The KERS device used by Ferrari has seen its fair share of problems since before the season commenced, and following a spate of issues in Malaysia two weeks ago, Gestione Sportiva took the decision to remove KERS from the F60s for this weekend’s race in China. It was hoped that by removing the new technology the cars would become more reliable and with the saved weight, performance would be improved by allowing more ballast to be placed in the car at the driver’s wishes.
Ferrari team principal Stefano Domenicali stated yesterday that his team need to start finishing races before they can focus on the improvements to the overall performance; a general rule in motor racing of before finishing first, you first need to finish. So far in 2009, the reigning constructors champions have failed to score any points.
At this moment we need to be basic, we need to bring home what we can in these conditions and wait for the development of the new car and then see. At this stage it is really important to be basic with everything. Stefano Domenicali.
However, after the completion of both free practice sessions in Shanghai earlier, it was made clear that removing KERS from the cars has not helped so far this weekend. In the first practice session, Kimi Raikkonen went P11 with team mate Felipe Massa finishing in P15. The second 90 minute stint saw both cars only slightly improve, Raikkonen to P9 and Massa to P12.
Here we are also running without KERS and as a result, we are losing even more performance, in addition to not having as much aerodynamic downforce as the best cars.
Our fight for the championship is ever more compromised. Felipe Massa.
Earlier in the week, Massa was upbeat about the chances of a comeback for the Ferrari team, saying that the season is only two races old and that the race for the title is far from over.
We need to work very hard, we have some teams which have a different car. It won’t be so easy to catch them but I think it can be possible. Felipe Massa.
The reason for the lack of improvement after removing KERS was put down to the fact the F60 was designed with the energy recovery device in mind. Therefore, removing it has shown to be counter-productive. The cars should be able to complete a race distance now, as other components seem to be okay on the reliability front. Although admittedly, the car perhaps hasn’t been pushed as much due to the fact that of the four races run so far (two for each driver) the Scuderia have only produced one clear finish. And even then, it was at the significantly shortened Malaysian Grand Prix.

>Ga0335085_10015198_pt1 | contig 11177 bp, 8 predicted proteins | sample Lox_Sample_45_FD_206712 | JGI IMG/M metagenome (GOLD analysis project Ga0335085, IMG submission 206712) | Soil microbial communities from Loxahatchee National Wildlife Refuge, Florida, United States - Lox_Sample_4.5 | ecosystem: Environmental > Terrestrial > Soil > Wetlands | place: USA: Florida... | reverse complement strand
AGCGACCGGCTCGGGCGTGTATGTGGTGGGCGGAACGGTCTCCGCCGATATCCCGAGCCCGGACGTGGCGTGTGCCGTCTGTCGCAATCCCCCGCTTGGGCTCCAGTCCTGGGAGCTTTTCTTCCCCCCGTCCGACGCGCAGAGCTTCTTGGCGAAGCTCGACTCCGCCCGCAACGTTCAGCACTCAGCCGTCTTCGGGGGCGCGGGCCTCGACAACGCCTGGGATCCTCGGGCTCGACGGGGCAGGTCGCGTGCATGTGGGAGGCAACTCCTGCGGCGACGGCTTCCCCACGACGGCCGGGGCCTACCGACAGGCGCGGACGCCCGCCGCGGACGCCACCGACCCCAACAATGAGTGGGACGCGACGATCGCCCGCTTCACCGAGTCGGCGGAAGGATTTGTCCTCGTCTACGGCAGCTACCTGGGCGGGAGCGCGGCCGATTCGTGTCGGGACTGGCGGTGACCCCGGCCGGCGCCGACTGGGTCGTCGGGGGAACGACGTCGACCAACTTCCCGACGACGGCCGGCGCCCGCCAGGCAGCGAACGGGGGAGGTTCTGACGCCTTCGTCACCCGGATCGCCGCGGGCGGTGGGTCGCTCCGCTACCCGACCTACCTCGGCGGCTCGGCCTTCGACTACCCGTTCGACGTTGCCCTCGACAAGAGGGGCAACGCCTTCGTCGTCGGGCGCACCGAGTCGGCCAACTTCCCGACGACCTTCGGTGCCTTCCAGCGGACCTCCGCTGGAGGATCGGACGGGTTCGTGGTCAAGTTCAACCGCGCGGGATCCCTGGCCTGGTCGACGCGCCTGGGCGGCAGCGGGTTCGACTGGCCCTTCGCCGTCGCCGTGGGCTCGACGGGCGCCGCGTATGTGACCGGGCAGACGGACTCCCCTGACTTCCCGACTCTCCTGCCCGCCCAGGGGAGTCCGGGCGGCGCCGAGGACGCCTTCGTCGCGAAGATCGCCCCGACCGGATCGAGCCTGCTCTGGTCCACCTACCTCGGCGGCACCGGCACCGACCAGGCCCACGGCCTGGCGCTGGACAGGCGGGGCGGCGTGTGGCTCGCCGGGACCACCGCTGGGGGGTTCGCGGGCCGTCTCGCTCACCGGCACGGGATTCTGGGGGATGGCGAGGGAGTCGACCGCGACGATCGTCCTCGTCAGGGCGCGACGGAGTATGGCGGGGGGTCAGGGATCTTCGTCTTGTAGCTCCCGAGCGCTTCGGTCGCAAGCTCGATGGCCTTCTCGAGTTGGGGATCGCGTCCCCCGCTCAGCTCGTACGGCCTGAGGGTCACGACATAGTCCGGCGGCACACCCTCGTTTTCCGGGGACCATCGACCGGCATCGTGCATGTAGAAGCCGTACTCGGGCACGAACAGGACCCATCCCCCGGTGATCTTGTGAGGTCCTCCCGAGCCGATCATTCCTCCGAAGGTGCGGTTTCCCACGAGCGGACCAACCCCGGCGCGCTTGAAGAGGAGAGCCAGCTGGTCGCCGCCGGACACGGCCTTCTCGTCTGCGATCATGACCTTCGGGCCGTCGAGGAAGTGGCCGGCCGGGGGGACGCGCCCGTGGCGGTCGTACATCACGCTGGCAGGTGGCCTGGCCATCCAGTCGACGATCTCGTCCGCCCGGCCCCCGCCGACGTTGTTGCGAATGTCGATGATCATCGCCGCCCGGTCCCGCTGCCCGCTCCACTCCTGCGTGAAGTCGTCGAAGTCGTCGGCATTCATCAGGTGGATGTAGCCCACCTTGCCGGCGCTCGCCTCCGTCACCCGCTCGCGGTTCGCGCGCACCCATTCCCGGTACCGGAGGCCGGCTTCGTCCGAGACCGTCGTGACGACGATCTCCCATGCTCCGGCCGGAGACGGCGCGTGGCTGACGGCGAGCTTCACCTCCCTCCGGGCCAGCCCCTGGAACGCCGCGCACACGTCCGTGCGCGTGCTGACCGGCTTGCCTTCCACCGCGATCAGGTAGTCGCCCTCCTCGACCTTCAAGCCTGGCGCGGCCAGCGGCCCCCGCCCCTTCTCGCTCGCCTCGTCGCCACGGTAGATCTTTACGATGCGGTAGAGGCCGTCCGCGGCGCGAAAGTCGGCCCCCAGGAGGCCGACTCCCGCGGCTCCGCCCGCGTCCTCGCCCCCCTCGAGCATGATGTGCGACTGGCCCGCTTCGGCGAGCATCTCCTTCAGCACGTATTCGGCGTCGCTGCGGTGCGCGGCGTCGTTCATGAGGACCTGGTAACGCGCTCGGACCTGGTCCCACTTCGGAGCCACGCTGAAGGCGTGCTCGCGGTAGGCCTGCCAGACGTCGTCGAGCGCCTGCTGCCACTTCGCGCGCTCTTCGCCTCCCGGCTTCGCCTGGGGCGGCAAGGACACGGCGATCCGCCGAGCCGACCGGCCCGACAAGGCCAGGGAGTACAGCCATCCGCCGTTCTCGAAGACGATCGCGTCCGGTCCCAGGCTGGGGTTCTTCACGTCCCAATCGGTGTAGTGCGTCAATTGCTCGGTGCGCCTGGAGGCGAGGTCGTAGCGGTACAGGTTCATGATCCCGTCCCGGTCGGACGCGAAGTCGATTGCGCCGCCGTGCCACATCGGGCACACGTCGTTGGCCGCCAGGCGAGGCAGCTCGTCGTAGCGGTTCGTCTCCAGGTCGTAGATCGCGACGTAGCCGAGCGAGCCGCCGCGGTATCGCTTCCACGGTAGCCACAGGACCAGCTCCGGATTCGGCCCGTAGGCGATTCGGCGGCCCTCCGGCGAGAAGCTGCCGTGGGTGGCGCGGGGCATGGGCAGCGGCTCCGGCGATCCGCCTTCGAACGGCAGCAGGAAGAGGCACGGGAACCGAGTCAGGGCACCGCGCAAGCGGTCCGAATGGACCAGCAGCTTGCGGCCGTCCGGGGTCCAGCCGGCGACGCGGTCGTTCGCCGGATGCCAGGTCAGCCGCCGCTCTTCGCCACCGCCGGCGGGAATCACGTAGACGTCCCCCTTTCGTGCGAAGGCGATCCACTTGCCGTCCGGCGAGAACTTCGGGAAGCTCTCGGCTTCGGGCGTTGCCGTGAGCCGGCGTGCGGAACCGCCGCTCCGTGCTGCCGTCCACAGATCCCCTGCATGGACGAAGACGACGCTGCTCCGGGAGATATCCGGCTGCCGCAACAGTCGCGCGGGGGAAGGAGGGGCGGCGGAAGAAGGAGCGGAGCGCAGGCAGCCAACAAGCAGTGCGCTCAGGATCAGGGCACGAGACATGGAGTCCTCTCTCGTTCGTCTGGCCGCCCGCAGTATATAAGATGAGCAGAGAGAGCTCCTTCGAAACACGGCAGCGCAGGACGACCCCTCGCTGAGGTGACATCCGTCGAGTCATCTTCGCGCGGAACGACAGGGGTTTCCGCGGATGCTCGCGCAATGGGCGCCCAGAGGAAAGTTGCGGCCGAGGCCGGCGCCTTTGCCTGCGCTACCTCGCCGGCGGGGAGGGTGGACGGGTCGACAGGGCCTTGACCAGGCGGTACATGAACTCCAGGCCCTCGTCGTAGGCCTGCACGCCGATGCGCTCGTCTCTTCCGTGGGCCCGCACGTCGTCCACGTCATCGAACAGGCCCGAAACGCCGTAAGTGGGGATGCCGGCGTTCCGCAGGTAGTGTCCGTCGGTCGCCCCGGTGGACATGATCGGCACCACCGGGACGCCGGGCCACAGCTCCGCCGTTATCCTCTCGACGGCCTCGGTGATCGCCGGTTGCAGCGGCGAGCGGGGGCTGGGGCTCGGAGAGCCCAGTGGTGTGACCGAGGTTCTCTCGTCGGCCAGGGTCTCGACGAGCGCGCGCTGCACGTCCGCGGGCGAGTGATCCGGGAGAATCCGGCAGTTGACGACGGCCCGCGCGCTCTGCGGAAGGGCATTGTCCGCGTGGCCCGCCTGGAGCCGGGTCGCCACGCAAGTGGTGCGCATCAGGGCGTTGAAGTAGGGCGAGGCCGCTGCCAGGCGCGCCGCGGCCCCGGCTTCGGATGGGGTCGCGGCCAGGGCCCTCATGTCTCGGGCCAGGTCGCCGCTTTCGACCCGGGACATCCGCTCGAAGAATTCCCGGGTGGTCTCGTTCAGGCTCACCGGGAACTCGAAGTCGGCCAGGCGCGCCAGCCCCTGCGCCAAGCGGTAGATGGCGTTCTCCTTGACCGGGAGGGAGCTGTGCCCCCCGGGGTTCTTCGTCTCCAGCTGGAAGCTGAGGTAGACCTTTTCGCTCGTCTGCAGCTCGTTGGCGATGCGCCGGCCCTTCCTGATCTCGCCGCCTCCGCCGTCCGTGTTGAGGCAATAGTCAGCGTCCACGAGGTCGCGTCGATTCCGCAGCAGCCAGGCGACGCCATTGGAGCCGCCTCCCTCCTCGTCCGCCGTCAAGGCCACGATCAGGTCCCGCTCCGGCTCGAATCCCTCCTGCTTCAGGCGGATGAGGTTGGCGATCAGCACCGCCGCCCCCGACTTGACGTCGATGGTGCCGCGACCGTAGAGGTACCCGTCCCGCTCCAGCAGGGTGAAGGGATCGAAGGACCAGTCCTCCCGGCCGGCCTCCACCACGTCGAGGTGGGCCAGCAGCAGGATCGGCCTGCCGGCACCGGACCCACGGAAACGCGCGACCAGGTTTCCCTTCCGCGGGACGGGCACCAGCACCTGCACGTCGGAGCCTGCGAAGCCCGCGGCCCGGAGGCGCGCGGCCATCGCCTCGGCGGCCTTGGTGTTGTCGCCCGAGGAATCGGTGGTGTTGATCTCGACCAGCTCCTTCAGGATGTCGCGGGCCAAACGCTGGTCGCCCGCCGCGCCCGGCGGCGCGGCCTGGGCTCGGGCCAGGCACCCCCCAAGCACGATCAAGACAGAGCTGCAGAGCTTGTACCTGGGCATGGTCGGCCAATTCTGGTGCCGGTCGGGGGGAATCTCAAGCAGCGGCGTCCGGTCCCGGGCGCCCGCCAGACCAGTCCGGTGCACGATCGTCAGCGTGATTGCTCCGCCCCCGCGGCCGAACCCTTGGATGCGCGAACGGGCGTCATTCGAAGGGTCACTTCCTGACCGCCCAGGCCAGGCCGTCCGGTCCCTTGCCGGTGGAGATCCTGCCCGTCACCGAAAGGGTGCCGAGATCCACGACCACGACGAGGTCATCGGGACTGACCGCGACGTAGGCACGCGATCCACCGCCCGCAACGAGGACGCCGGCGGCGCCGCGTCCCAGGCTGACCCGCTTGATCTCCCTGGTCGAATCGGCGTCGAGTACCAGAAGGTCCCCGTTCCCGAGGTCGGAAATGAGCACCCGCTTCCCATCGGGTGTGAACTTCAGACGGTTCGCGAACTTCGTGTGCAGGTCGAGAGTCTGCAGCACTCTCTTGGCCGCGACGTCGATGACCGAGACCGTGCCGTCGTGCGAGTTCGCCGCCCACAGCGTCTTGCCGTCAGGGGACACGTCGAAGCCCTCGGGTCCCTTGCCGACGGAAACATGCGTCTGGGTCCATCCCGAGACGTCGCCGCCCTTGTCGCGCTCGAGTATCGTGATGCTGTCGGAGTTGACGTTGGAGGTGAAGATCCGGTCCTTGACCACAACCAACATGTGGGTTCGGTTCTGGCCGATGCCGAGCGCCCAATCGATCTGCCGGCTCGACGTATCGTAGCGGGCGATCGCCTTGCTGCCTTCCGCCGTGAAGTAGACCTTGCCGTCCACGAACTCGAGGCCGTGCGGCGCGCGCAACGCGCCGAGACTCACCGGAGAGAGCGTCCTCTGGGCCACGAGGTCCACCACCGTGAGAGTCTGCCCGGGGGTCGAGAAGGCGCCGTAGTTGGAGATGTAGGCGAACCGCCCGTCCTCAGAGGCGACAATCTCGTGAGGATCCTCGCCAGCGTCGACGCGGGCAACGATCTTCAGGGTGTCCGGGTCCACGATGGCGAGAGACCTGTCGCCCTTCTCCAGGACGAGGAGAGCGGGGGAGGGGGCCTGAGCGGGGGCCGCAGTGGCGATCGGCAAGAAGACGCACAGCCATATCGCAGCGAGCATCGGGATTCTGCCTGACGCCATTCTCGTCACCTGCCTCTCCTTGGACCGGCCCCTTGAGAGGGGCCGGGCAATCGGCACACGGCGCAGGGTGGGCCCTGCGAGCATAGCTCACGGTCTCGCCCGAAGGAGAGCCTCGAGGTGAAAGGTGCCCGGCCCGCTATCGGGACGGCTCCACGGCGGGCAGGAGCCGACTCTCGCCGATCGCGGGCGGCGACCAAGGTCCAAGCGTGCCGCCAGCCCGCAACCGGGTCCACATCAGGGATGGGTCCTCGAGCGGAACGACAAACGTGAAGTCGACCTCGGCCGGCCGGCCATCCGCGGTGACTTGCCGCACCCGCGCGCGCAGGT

As I wrote a blog post,Ferrari is taking some frustrated decisions just after the 2 races.The decision in Malaysia(Wet tyres) and again now(not using KERS) shows how frustrated they are after not scoring even a single point in 2009 season.
Ferrari wouldn’t put KERS back in the car until the B-spec car arrives in Spain. But if they can manage to fix the reliability issues, Ferrari can be very competitive in Bahrain with a KERS equipped car. Because the circuit in Bahrain suits Ferrari better and they had two weeks of testing there with the slick tires. Also the temperatures will be higher which is another positive thing.
Indeed. When a team takes big and untested gambles, it reeks of desperation. It’s funny to look back and compare the Ferrari of Todt and Schumacher to the Ferrari of Domenicali, Raikkonen and Massa.
Previously when it all went a bit awry for them, the team remained cool under the pressure and methodically worked through their issues. Now though, they seem to fall apart as soon as something goes a bit wrong. Combined with all the pitstop issues from last year, and you could say that Ferrari have lost their edge and don’t look like finding it again for quite a while.
True. Like pre-’09 Malaysia, Ferrari do tend to run well at Bahrain. But reliability isn’t the only key holding them back at the moment. It is also the silly decisions they seem to be making with some regularity.
Let’s see what Chris Dyer will bring in terms of strategy to Ferrari. We have seen enough silly decisions during last two years from Ferrari. I think Dyer will be much more conservative in his calls at the beginning since Ferrari cannot afford similar errors anymore, but once he gains confidence he will be on his way of success. Don’t forget, he was the engineer behind Schumacher and Raikkonen.
[…] while Raikkonen was driving), Ferrari removed the device from both cars. In China Felipe Massa said the removal of KERS is a step backwards for the team, and Stefano Domincali stated that perhaps taking the device off the cars wasn’t the wisest […]